The Forer effect occurs when a person accepts as valid a statement about himself , because he believes that it comes from a safe and trusted source. In other words, people are victims of the fallacy of personal validation, and accept as their own and reliable generalizations that can be valid for any individual. This is related to astrology, divination, graphology, aura reading, and some types of personality tests .

The Forer Effect is sometimes called the “Barnum Effect”. This term was coined in 1956 by the American psychologist Paul Meehl in his essay “Wanted – A Good Cookbook”. In the article he tells how the showman PT Barnum managed to deceive several people through personality descriptions based on pseudo-correct questionnaires.

Where is the Forer effect born?

The Forer effect was born in 1948 when psychologist Bertram R. Forer offered a group of students a series of statements as a result of a personality test and asked them to rate them according to how true they believed them to be. What the students were unaware of was that he gave everyone the same description of his personality.

personable and sociable, while at other times you are introverted and reserved. Some of your expectations may be rather unreal, “the description read.

Forer asked them to rate the accuracy of the results on a scale of 0 to 5 , where a 5 meant that the student felt the results were actually valid and accurate, while a 0 meant that they were unrelated to reality. The average of the class evaluation was 4.26, which indicates that the vast majority accepted the statements as true. The description had been copied from a random magazine astrology column .

How does it work?

For the Forer effect to be valid, two factors must be present simultaneously. First of all, the description given must be important with special emphasis on the ratio between positive and negative traits. On the other hand, the subject must sufficiently respect the authority from which the statements come to believe the evaluation he is making.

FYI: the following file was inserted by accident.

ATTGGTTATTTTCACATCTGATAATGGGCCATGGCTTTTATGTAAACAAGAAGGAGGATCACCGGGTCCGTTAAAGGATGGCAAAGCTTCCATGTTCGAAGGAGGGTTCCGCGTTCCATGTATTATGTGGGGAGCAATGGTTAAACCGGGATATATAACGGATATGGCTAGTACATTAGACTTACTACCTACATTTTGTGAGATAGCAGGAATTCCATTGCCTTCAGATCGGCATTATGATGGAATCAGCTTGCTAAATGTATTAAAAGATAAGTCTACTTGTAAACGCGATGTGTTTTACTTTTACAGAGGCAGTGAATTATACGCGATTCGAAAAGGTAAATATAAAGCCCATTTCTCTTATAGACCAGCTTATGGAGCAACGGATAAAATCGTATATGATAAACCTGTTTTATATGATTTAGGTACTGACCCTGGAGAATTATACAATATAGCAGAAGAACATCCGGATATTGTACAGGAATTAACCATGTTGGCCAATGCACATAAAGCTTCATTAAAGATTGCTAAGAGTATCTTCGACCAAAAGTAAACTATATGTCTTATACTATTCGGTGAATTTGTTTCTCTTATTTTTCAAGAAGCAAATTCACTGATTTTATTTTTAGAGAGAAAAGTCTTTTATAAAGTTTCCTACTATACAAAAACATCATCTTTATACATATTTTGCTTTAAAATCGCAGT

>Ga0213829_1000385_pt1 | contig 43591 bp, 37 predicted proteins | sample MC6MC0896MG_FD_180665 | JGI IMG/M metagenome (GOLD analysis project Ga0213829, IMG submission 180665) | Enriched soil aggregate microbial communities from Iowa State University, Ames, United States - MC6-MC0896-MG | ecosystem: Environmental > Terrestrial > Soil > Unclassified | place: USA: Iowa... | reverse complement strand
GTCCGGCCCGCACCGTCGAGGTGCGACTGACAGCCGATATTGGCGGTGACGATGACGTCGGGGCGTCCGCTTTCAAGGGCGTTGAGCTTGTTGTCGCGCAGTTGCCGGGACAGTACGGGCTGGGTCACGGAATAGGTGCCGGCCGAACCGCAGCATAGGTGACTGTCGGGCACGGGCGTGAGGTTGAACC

Most of us are vulnerable to the Forer effect . One reason is that there is usually nothing you can disagree with with the statements, as most present two options. “You are A but sometimes you are B.” This is impersonal enough to fit any human being. Example: ” You are very good but sometimes you do bad things .” Anyone would accept this analysis as good. Another reason is that some divinatory arts such as the horoscope or the tarot make readings of the future. We humans love to have control over everything. The future is uncontrollable, but thanks to these arts we feel that for a moment we know what is going to happen and we have the power to change or avoid it.

Elle Mcdonald

I am Elle Mcdonald Specializations in Psychology . Graduated in psychology from the University of Tennessee in 2000. Diploma of Advanced Studies in the Department of Personality, Evaluation and psychological treatments with excellent results.

First Level of Master in Clinical Psychology at the Center for Behavioral Therapists (recognized with a scientific-professional nature by the College of Psychologists)

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